November 24th, 2015
IQ predicts, to a certain extent, your social and occupational status, your educational and job performance and your health as an adult. But, other than the popular believe, IQ does not only statically predict your life course. IQ is in turn also influenced by that life course.
Scientists already reported that children’s IQ is still sensitive to the environment. New research now suggests that this especiallly counts for children with a high IQ. How does that work? We ask Angela Brant, leader of the study recently published in Psychological Science.
So, as opposed to adults, children’s IQ can still be influenced by the environment?
Yes, children’s IQ is more malleable than adults, although evidence suggests that some environmental influence persists for adult IQ. My research in particular suggests that this change comes at the end of a sensitive period for IQ development during adolescence.
And you found that that period is shorter for children with a low IQ?
Yes, it seems that the shift towards an adult pattern of genetic and environmental influences on IQ happens earlier for children with lower IQ. This transition happens in late childhood/adolescence, but the exact timing is related to IQ score. This finding supports earlier theories based on developmental neuroscience findings.
How did you test that?
We tested this using a sample of just less than 11,000 twin pairs of differing ages across the lifespan (raised together), and confirmed the findings in a sample of twins, biological siblings and adoptive siblings tested at various ages between 1 and 16.
We compared the resemblance in IQ scores between identical twins (who share all their genetic material) to that of fraternal twins (who share 50% of their varying genetic material on average) in childhood, adolescence and adulthood. This showed how much of the differences was accounted for by genes, how much by environments shared by siblings and how much by individual-specific environments.
Then we examined whether the resemblances were dependent on IQ score at each age and thus were able to determine whether the switch between childhood and adulthood patterns of influence was dependent on IQ score.
What kind of environmental influences should we think of?
My study does not look at specific environments, it is more a survey of the collective importance of the environment on variation in intelligence. But we can think of various potential sources of variance, like characteristics of the home environment, perhaps SES and schooling. Prenatal influences are also a potential candidate that shouldn’t be forgotten.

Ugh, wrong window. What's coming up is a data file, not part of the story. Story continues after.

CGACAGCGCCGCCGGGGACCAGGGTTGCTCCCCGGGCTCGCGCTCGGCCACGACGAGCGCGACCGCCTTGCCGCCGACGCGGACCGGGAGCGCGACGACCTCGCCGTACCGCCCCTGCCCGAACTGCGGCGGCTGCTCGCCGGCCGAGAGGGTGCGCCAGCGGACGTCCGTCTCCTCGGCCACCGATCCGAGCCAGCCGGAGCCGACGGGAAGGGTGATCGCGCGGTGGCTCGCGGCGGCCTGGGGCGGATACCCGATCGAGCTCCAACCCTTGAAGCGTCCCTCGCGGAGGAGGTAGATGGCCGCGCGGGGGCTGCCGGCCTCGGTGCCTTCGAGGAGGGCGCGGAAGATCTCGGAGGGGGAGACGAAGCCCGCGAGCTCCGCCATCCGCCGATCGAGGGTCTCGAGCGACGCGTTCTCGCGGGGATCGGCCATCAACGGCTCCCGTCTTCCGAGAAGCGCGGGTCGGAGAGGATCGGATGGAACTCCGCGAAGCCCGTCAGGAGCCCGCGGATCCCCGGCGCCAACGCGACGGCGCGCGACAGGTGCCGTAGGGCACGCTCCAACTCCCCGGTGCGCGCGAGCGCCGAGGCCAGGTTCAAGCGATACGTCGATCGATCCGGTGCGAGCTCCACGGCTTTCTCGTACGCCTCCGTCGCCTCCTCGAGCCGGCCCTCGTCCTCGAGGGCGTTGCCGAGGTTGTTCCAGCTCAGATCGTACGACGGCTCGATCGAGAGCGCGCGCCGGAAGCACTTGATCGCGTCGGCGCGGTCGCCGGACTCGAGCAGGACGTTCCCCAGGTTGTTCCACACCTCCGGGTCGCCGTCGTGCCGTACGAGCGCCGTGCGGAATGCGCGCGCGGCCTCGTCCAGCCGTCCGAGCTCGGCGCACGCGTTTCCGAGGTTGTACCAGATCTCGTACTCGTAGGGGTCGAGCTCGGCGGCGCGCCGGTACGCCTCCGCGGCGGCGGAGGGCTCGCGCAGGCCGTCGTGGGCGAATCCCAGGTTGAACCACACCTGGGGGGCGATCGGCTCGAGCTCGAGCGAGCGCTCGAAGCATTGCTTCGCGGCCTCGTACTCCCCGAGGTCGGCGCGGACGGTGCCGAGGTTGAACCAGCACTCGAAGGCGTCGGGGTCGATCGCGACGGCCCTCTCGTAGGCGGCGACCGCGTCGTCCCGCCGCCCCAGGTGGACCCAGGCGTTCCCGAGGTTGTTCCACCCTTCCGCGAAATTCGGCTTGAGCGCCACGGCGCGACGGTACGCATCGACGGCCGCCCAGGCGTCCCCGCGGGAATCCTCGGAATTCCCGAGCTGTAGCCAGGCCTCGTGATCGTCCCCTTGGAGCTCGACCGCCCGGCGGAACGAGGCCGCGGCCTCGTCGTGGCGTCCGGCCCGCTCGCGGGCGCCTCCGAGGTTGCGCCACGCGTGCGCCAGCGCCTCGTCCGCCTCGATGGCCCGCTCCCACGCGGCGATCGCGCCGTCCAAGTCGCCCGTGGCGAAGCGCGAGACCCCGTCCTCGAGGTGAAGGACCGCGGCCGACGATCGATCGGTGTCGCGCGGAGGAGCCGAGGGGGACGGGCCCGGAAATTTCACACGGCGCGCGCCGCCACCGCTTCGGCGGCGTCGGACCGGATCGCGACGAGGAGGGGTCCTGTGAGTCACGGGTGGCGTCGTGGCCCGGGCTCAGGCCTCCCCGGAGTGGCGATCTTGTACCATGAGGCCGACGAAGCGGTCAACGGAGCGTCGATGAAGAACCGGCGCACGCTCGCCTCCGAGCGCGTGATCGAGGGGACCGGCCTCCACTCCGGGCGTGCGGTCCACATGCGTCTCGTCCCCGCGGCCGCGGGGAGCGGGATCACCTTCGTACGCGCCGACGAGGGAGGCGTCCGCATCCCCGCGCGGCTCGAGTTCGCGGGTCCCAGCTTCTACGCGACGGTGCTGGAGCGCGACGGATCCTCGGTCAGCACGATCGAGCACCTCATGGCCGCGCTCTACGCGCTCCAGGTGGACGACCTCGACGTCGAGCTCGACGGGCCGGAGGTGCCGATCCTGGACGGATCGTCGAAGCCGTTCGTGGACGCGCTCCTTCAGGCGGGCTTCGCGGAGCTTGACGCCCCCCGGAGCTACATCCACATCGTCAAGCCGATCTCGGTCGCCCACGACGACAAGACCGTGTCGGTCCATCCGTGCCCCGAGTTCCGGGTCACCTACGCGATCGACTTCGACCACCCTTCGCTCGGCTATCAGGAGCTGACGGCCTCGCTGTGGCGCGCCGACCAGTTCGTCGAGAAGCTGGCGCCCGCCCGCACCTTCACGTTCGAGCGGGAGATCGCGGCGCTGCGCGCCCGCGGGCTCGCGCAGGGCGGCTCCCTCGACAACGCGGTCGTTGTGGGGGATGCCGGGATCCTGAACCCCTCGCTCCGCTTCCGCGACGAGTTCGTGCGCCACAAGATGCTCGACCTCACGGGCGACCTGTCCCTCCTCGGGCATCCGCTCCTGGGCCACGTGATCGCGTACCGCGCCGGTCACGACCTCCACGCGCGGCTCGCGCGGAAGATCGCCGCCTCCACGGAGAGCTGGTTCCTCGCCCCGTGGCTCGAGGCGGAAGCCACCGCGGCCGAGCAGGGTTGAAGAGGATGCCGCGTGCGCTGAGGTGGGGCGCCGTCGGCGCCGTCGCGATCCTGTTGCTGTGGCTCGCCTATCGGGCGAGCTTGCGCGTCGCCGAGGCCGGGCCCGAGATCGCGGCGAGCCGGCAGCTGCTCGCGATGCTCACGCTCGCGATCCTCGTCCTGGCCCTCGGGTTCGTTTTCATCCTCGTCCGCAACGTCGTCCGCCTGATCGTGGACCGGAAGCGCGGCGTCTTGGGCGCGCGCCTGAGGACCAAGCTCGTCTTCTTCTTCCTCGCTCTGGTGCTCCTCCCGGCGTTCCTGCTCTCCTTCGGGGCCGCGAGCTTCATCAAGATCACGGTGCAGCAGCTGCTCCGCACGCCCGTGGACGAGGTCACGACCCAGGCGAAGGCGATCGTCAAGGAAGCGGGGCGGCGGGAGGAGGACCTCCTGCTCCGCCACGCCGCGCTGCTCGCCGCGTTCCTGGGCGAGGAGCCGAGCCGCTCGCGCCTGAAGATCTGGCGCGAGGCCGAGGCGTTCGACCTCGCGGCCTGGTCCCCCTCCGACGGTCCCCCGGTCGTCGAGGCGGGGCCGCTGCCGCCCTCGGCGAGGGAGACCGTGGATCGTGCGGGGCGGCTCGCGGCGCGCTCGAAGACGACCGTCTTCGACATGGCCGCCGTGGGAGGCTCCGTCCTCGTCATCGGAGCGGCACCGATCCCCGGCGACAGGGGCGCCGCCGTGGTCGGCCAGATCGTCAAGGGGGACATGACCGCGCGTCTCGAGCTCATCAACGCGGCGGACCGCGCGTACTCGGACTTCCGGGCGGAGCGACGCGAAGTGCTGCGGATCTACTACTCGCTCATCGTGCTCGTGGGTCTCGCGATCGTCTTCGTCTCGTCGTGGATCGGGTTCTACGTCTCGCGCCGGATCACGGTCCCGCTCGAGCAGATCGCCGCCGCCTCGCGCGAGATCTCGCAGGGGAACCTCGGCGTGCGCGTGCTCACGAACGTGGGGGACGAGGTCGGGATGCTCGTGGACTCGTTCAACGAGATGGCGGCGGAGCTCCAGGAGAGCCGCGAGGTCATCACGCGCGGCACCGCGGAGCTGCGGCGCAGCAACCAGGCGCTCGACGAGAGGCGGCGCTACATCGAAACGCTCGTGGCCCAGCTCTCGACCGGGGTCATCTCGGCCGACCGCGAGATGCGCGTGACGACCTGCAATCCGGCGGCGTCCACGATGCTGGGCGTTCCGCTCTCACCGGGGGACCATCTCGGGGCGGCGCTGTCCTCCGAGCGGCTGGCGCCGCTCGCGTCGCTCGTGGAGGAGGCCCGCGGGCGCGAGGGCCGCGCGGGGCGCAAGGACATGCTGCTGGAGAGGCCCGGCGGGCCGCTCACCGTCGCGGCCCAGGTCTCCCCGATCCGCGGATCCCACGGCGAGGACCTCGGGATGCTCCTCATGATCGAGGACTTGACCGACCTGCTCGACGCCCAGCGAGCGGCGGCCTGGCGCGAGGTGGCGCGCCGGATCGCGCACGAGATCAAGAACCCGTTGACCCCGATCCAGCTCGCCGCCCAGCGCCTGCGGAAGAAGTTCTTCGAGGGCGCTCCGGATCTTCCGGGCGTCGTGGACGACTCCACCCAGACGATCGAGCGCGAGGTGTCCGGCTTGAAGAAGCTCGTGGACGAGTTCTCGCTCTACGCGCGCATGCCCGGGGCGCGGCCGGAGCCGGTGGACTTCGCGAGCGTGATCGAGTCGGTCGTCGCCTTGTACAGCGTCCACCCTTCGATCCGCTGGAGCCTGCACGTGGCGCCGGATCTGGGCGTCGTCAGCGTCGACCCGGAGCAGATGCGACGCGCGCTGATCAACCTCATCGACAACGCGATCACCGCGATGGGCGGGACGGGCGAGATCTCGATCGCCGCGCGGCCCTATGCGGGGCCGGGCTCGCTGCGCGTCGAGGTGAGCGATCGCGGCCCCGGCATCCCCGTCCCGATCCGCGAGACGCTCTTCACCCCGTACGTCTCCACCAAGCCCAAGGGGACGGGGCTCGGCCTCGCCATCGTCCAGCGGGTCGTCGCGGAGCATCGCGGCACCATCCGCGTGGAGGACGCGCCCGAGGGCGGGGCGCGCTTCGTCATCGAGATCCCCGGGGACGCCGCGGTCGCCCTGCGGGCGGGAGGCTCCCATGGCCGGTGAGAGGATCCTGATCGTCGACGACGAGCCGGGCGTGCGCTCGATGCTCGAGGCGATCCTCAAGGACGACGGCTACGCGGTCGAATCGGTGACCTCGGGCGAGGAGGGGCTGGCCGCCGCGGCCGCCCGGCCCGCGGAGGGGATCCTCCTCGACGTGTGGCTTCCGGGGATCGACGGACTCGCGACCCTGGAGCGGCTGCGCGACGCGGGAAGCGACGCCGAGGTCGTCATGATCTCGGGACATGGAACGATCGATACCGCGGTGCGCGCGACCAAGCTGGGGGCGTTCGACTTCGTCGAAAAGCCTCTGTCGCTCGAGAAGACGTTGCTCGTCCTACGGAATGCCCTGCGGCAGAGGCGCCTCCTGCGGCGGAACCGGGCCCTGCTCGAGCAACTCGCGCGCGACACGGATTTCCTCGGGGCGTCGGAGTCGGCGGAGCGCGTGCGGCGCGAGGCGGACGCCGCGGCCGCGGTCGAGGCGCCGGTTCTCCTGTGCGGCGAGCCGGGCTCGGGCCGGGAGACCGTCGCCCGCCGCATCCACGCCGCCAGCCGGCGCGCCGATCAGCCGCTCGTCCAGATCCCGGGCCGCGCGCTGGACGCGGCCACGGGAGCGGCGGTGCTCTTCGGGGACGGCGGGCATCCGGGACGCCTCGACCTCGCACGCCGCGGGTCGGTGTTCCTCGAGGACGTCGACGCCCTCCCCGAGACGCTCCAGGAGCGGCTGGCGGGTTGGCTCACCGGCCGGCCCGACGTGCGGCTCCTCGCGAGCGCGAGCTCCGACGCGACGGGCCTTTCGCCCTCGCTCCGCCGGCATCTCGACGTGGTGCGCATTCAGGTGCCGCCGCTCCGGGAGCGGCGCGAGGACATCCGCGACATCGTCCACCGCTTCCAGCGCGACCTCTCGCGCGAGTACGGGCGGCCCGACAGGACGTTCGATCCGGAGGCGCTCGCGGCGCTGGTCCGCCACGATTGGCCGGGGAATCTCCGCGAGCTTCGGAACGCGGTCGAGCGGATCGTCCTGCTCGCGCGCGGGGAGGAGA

Are these environmental influences just as likely to increase as well as decrease IQ?
The assumption is that the environment can be both a positive and a negative influence , but this assumption is not explicitly tested in this research.
Furthermore I wouldn’t necessarily use the phrase “increasing or decreasing IQ”. The child’s cognitive capacity is always increasing. Environments can promote that growth to varying degrees during the sensitive period.
How can genetic influence increase in importance over time? Aren’t these already present at birth?
There are two main ways in which genetic influences can increase over time: Firstly, when the magnitude of other influences decreases, the influence of genes relatively increases. The second is that new genetic influences can become important, additional to the already-acting genetic variation. Now, like you say, genetic variants are present at birth. The expression of such genetic variants can change over the lifespan, however. This can happen for many reasons, in response to environmental circumstances and as part of the normal developmental process.
As you write in the report, your findings can not be explained by the idea that individuals with a high IQ could be shaping their own environment and hereby positively influencing their IQ?
I would not discount the potential for individuals to shape their own environment, I certainly believe that humans self-select according to their interests and also provoke certain responses from others by our behavior. I also would not discount the effect of this process on IQ. I state in the article that this can not explain the main novel result of my study: that individuals with high IQ show an extended sensitive period. This is because that explanation would require that children with high IQ begin to self-select their environments later than children with lower IQ, which seems to be counter-intuitive. This suggests that there is another process at play that leads to increasing genetic influence. I suggest that this is the limitation of environmental malleability caused by the closing of a sensitive period in brain development.
Do most scientists agree with your conclusion or are their groups of scientists that think very differently about the influence of nature and nurture on IQ?
The broad pattern that I describe is well-supported by the extant literature, although this study is the first to demonstrate differing developmental trajectories of change according to IQ, and the first to explicitly test for a sensitive period in IQ development.
There are disagreements among disciplines, however, in terms of what these patterns of results mean for explaining the causes of individual differences in IQ and in terms of practical implications for promoting positive outcomes.
Photo: Flickr, whiteafrican
Source: Brant AM, Munakata Y, Boomsma DI, Defries JC, Haworth CM, Keller MC, Martin NG, McGue M, Petrill SA, Plomin R, Wadsworth SJ, Wright MJ, & Hewitt JK (2013). The Nature and Nurture of High IQ: An Extended Sensitive Period for Intellectual Development. Psychological science, 24 (8), 1487-95 PMID: 23818653
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